Cruise Bookings on Rise

Springtime wave of business hits lines, travel agencies

By: Theresa Masek Norton

The traditional annual wave of cruise bookings has finally begun to crest with a surge in business.

Cruise and travel industry officials said last week that bookings are up anywhere from 17 percent to 100 percent, compared to the same time last year. “We’ve watched our numbers go back to Wave-Season booking trends, which makes me very, very, very happy,” said Brad Anderson, co-president of Anderson Travel & Cruises/American Express in San Diego.

Traditionally, the cruise industry’s Wave Season takes place in the first quarter every year, gradually extending from a week to a month to three months. But this year’s Wave Season was lackluster at best, as consumers postponed travel amid rising fears of war in Iraq and the economic uncertainty. Now, however, cruise bookings have begun to grow as the war in Iraq no longer dominates the news and the economy looks less stagnant.

Cruise bookings increased by 17 percent for three straight weeks, the AAA National Travel Barometer reported on May 8.

“Americans clearly have resumed planning their vacations as improved consumer confidence combines with discounts being offered by much of the travel industry,” said Sandra Hughes, AAA Travel’s vice president.

Tour and hotel bookings also rose the week of April 28, by 9 percent and 1 percent, respectively.

Norwegian Cruise Line officials said this month that bookings and pricing in the past three weeks have strengthened and are ahead of last year.

Luxury line Silversea Cruises is also experiencing a late-breaking wave. “This uptake we’ve seen since the week before Easter is a significant increase and would compare to volumes we’ve seen in past Wave periods in January,” said Jim McHugh, Silversea’s vice president of sales.

McHugh said Silversea noticed a sudden increase in business, once the Iraq situation cooled.

“As the war activity started to decrease, we almost immediately saw an increase in bookings,” McHugh said. “The week right before Easter is when we saw booking volumes increase exponentially.

“In the following two-week period ending May 4, we were seeing another 100 percent increase in booking activity and another 40 percent increase in phone volume.”

The boom in actual bookings has impressed McHugh.

“I think there was a lot of shopping going on in January and February,” he said. “Now people are making decisions for July and August trips. Historically, we would’ve seen a lot of that activity in January or February.”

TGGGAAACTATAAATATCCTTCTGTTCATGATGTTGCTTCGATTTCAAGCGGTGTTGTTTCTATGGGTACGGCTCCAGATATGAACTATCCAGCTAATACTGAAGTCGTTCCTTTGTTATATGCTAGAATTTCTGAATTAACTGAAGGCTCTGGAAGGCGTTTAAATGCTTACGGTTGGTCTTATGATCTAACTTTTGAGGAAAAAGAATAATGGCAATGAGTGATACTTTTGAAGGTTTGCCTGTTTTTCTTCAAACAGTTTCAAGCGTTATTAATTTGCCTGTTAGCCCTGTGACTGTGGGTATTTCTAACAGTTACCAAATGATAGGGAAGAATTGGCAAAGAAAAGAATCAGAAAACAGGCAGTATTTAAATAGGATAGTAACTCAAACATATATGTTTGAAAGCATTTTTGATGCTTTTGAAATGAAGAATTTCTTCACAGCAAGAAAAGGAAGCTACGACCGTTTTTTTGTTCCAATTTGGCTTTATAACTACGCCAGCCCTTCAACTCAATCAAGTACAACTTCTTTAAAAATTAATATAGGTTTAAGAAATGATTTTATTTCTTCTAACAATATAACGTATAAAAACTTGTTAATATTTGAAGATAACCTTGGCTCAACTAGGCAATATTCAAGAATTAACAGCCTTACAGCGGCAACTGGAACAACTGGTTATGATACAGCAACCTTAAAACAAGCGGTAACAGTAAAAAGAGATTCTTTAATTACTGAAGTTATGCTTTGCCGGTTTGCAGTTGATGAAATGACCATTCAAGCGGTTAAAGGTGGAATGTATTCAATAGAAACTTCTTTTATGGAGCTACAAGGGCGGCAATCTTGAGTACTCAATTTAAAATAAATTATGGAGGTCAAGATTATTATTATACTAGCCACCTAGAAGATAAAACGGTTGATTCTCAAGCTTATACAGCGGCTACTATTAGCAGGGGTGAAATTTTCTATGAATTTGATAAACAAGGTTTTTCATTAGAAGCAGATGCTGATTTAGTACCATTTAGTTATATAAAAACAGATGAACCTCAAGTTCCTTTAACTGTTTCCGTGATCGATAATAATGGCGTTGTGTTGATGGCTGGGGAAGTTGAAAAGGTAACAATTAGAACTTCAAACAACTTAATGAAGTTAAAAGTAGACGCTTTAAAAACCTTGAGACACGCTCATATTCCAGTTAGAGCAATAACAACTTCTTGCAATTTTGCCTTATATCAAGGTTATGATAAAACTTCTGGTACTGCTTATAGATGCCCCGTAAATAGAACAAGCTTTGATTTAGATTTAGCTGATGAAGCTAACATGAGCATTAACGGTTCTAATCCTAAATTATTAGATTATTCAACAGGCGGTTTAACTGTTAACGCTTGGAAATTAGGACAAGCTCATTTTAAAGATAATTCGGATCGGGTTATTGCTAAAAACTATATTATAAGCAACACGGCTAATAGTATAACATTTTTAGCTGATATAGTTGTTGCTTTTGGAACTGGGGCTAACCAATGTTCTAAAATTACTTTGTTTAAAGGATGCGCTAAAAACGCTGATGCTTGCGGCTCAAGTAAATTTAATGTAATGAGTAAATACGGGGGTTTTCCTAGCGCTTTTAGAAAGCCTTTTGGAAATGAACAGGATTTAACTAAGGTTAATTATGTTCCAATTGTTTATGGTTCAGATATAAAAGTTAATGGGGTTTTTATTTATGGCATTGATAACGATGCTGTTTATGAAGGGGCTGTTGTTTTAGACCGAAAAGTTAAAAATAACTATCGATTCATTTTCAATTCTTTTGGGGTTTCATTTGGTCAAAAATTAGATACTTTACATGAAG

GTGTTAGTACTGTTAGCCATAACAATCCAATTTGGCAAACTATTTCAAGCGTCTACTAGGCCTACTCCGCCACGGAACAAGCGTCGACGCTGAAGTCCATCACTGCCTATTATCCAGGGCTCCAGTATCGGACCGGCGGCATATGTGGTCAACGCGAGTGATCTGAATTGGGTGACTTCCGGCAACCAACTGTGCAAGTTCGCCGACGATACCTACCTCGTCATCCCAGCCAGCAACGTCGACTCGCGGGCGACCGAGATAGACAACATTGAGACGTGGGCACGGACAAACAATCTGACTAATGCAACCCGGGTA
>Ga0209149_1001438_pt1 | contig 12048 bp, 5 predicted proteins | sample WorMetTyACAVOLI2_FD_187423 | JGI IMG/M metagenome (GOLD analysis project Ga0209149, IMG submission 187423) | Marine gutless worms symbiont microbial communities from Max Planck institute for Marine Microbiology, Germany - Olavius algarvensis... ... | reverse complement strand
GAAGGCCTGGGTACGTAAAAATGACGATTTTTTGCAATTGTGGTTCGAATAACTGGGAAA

For Anderson, at Anderson Travel & Cruises/ American Express, the booking pace could make it “the best Wave season we’ve ever had,” he said.

“Or maybe it’s just after being in a drought, these little drops of rain seem like a downpour,” he joked. “It all started about a month ago, and I hope it keeps going.”

Anderson said he is hiring travel agents and considering whether to get a new phone system because calls were missed in the recent onslaught.

Both McHugh and Anderson said that while attractive cruise discounts are still out there, cheap prices aren’t the main lure for consumers these days.

“Cruise pricing seems to be firming and increasing,” Anderson said. “There are still good values out there, but we’re not selling at fire-sale prices anymore.” McHugh said Silversea’s Silver Savings program offers 40 percent to 60 percent discounts on certain cruises, but that hasn’t been the driving force of the new business.

“The buying decisions are not surrounding our most heavily promoted savings dates,” he said.

At Crystal Cruises, fares have been lowered on inaugural season cruises of its new Crystal Serenity, scheduled to be christened July 3. “We have lowered fares in some categories, so the revenue has dropped, but the number of bookings has picked up,” said Adam Leavitt, Crystal’s senior vice president of marketing.

“It’s coming back, slow but steady,” he said. “Everyone’s kind of cautiously optimistic.”

Jeff Dash, president of Viking River Cruises, said the European river business picked up noticeably after the statue of Saddam Hussein was knocked over in Baghdad.

“Since no one declared the war over, we call it the post-Saddam-statue-falling period,” Dash said. “In the post-Saddam-statue period, we’ve seen a noticeable increase in business, but it’s still fairly close in and fairly price-sensitive.”

He said recent weeks have been “on pace to be on the level of the end of January.”

Even business to France has picked up, although that was spurred in part by fares as low as $599 for a weeklong cruise. Still, he thinks a turnaround is in the works. “Call me in a month,” Dash said. “I bet I’ll be beaming.”